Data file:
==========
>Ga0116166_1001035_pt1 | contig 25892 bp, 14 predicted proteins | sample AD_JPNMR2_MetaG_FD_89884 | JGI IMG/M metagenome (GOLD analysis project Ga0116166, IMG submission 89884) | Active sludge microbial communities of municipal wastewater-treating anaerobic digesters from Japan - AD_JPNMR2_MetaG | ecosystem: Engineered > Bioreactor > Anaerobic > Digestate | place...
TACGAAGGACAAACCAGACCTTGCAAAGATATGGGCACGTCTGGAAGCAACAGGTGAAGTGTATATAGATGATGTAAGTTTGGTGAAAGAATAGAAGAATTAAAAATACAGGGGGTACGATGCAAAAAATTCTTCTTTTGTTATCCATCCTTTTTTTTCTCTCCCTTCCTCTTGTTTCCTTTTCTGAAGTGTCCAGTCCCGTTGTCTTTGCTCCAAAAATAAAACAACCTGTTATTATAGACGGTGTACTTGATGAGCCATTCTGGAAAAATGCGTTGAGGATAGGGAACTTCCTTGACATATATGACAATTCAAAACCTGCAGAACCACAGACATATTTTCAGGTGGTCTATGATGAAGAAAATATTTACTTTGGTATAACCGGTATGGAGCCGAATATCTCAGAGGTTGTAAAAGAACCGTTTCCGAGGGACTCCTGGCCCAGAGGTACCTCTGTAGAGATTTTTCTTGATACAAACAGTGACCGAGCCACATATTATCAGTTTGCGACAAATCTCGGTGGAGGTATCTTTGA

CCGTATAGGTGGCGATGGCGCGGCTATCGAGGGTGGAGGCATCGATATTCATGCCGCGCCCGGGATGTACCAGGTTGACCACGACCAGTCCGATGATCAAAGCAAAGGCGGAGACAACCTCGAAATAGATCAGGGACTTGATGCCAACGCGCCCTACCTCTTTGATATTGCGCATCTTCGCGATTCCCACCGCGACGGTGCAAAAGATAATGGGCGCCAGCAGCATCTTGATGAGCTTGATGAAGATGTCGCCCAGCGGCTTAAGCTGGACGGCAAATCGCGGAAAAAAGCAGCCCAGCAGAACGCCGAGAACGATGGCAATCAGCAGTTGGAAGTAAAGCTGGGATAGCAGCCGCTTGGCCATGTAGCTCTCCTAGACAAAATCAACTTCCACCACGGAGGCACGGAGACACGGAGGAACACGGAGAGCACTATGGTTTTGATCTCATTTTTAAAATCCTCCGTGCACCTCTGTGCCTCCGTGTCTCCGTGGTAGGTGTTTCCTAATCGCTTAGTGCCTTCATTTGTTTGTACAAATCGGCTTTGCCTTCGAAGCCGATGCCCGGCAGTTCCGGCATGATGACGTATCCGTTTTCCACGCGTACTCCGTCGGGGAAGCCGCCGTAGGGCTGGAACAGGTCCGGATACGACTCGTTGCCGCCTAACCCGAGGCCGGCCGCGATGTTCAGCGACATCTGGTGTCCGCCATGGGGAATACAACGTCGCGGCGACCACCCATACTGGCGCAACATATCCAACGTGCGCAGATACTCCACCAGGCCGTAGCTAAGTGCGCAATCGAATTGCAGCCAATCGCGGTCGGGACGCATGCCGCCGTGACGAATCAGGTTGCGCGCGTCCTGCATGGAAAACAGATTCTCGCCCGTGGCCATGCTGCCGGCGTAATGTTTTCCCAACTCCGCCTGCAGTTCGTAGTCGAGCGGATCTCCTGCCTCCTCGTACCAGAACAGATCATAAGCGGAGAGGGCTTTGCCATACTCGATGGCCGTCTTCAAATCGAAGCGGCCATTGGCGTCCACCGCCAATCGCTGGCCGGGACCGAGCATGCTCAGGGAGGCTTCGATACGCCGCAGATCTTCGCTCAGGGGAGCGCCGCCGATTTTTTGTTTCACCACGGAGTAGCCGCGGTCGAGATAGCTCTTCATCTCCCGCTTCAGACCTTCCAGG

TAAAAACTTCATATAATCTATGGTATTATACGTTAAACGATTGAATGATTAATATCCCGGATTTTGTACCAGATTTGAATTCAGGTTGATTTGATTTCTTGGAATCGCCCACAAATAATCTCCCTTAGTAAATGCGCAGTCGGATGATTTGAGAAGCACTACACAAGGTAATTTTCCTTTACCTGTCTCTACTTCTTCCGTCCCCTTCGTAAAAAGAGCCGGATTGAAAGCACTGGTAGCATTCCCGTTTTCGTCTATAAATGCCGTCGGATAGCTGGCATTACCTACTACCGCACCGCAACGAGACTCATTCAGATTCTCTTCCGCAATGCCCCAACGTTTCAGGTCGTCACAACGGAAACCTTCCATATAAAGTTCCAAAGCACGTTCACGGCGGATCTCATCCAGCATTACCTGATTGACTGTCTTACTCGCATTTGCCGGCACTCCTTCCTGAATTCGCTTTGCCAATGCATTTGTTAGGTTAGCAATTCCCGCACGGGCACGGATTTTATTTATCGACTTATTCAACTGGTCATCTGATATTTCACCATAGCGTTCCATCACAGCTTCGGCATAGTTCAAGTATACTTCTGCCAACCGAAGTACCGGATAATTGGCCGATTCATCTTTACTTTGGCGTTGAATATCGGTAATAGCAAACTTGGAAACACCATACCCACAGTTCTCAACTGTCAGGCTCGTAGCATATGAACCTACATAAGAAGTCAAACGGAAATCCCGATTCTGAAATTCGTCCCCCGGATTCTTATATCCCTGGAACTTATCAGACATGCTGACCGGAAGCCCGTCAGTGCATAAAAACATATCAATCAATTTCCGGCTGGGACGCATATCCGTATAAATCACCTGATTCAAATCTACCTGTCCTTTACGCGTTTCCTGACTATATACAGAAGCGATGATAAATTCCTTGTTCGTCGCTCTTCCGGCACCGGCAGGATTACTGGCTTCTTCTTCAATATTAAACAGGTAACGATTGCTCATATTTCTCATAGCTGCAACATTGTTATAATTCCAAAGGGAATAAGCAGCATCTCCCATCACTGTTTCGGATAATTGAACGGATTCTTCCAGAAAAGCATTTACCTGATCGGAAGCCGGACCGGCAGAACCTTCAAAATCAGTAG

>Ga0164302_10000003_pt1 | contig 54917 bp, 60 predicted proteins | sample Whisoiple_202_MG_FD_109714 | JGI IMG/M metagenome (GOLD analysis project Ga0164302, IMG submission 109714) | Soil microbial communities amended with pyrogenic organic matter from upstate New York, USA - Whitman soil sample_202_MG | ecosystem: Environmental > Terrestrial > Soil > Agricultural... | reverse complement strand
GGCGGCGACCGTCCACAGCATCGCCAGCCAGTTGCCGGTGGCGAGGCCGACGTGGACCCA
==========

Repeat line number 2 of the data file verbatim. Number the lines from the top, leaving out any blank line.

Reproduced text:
TACGAAGGACAAACCAGACCTTGCAAAGATATGGGCACGTCTGGAAGCAACAGGTGAAGTGTATATAGATGATGTAAGTTTGGTGAAAGAATAGAAGAATTAAAAATACAGGGGGTACGATGCAAAAAATTCTTCTTTTGTTATCCATCCTTTTTTTTCTCTCCCTTCCTCTTGTTTCCTTTTCTGAAGTGTCCAGTCCCGTTGTCTTTGCTCCAAAAATAAAACAACCTGTTATTATAGACGGTGTACTTGATGAGCCATTCTGGAAAAATGCGTTGAGGATAGGGAACTTCCTTGACATATATGACAATTCAAAACCTGCAGAACCACAGACATATTTTCAGGTGGTCTATGATGAAGAAAATATTTACTTTGGTATAACCGGTATGGAGCCGAATATCTCAGAGGTTGTAAAAGAACCGTTTCCGAGGGACTCCTGGCCCAGAGGTACCTCTGTAGAGATTTTTCTTGATACAAACAGTGACCGAGCCACATATTATCAGTTTGCGACAAATCTCGGTGGAGGTATCTTTGA